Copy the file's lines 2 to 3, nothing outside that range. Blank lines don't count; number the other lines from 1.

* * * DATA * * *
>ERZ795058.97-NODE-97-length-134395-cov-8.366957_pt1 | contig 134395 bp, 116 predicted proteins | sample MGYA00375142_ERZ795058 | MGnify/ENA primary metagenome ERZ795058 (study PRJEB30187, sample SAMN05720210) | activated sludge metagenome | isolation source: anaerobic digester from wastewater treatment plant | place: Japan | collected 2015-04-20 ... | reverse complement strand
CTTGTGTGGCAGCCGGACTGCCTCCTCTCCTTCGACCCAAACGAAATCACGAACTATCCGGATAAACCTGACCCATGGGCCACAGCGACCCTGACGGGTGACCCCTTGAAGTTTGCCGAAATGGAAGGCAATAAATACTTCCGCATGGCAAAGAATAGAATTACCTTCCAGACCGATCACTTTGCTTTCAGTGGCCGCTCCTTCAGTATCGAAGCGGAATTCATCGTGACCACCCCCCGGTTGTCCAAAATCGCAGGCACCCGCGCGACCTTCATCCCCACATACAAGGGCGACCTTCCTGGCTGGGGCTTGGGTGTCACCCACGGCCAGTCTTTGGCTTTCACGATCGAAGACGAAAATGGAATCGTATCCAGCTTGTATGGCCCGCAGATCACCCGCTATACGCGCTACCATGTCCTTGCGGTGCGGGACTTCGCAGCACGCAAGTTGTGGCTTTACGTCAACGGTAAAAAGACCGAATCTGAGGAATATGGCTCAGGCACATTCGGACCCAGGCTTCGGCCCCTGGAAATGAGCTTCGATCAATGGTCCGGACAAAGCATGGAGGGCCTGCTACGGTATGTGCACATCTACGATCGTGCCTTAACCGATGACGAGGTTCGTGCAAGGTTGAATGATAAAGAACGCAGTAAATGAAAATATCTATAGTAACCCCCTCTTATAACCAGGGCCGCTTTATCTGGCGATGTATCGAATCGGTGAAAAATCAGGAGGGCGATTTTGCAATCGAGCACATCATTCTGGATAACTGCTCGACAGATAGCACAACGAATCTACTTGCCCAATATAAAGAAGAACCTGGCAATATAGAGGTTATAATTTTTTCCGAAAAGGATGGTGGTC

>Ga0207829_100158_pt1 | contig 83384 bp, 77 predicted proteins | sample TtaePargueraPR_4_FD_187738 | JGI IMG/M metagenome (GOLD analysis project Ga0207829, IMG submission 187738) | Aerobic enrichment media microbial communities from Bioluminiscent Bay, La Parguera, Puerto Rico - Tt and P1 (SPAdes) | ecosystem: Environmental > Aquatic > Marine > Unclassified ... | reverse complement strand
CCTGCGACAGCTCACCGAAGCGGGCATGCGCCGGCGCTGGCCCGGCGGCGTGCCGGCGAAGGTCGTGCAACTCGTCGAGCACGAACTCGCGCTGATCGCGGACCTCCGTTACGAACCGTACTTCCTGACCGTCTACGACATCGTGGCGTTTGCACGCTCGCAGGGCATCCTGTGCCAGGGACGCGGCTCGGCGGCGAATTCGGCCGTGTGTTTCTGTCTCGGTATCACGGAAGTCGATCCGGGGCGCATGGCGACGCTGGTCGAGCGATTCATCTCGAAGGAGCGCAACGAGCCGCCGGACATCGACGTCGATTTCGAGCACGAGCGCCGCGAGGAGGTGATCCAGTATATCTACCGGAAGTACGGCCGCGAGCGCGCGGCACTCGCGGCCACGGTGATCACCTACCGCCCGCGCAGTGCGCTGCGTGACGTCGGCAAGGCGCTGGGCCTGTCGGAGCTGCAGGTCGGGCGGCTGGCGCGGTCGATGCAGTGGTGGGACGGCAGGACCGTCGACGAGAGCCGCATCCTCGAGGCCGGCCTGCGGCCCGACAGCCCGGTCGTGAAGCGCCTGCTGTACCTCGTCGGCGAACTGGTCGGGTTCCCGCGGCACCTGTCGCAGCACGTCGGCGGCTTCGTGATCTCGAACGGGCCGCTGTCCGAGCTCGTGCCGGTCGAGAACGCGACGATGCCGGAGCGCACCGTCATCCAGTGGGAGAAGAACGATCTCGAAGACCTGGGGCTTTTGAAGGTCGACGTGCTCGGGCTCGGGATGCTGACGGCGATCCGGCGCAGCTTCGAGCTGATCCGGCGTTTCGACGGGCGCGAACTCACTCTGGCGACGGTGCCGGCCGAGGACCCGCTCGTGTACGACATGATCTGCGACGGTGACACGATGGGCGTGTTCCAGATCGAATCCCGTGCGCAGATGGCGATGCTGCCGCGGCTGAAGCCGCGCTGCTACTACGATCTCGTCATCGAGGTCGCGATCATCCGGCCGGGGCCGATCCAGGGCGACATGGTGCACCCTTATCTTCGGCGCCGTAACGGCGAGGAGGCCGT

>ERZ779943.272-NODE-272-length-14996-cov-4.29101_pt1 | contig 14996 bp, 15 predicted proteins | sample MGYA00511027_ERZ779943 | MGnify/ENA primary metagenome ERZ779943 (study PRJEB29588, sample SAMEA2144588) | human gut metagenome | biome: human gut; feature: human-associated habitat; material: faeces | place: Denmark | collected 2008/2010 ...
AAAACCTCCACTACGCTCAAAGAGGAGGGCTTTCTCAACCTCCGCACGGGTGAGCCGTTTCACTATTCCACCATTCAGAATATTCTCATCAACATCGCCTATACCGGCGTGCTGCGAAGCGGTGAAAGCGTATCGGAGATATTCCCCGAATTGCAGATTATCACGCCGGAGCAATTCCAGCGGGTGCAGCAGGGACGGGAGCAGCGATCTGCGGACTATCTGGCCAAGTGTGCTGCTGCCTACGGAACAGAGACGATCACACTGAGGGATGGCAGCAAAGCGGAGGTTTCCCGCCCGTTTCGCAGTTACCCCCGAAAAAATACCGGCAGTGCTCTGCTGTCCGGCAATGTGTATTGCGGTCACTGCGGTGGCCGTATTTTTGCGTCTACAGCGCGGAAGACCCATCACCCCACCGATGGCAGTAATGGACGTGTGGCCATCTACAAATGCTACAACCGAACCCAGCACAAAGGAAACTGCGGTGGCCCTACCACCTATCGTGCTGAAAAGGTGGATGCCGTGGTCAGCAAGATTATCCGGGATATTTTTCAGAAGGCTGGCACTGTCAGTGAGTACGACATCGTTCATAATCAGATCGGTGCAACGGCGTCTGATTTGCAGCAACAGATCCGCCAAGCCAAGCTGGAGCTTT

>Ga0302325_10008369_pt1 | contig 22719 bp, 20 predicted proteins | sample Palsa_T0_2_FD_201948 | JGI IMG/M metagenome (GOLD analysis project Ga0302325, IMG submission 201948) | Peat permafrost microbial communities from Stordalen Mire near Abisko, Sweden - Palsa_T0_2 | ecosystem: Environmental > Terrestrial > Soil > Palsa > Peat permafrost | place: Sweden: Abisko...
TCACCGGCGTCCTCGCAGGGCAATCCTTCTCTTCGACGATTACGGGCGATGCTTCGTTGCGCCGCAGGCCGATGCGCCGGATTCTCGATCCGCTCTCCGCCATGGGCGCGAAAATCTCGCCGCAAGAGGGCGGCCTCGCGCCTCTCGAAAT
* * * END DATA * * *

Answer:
CTTGTGTGGCAGCCGGACTGCCTCCTCTCCTTCGACCCAAACGAAATCACGAACTATCCGGATAAACCTGACCCATGGGCCACAGCGACCCTGACGGGTGACCCCTTGAAGTTTGCCGAAATGGAAGGCAATAAATACTTCCGCATGGCAAAGAATAGAATTACCTTCCAGACCGATCACTTTGCTTTCAGTGGCCGCTCCTTCAGTATCGAAGCGGAATTCATCGTGACCACCCCCCGGTTGTCCAAAATCGCAGGCACCCGCGCGACCTTCATCCCCACATACAAGGGCGACCTTCCTGGCTGGGGCTTGGGTGTCACCCACGGCCAGTCTTTGGCTTTCACGATCGAAGACGAAAATGGAATCGTATCCAGCTTGTATGGCCCGCAGATCACCCGCTATACGCGCTACCATGTCCTTGCGGTGCGGGACTTCGCAGCACGCAAGTTGTGGCTTTACGTCAACGGTAAAAAGACCGAATCTGAGGAATATGGCTCAGGCACATTCGGACCCAGGCTTCGGCCCCTGGAAATGAGCTTCGATCAATGGTCCGGACAAAGCATGGAGGGCCTGCTACGGTATGTGCACATCTACGATCGTGCCTTAACCGATGACGAGGTTCGTGCAAGGTTGAATGATAAAGAACGCAGTAAATGAAAATATCTATAGTAACCCCCTCTTATAACCAGGGCCGCTTTATCTGGCGATGTATCGAATCGGTGAAAAATCAGGAGGGCGATTTTGCAATCGAGCACATCATTCTGGATAACTGCTCGACAGATAGCACAACGAATCTACTTGCCCAATATAAAGAAGAACCTGGCAATATAGAGGTTATAATTTTTTCCGAAAAGGATGGTGGTC

>Ga0207829_100158_pt1 | contig 83384 bp, 77 predicted proteins | sample TtaePargueraPR_4_FD_187738 | JGI IMG/M metagenome (GOLD analysis project Ga0207829, IMG submission 187738) | Aerobic enrichment media microbial communities from Bioluminiscent Bay, La Parguera, Puerto Rico - Tt and P1 (SPAdes) | ecosystem: Environmental > Aquatic > Marine > Unclassified ... | reverse complement strand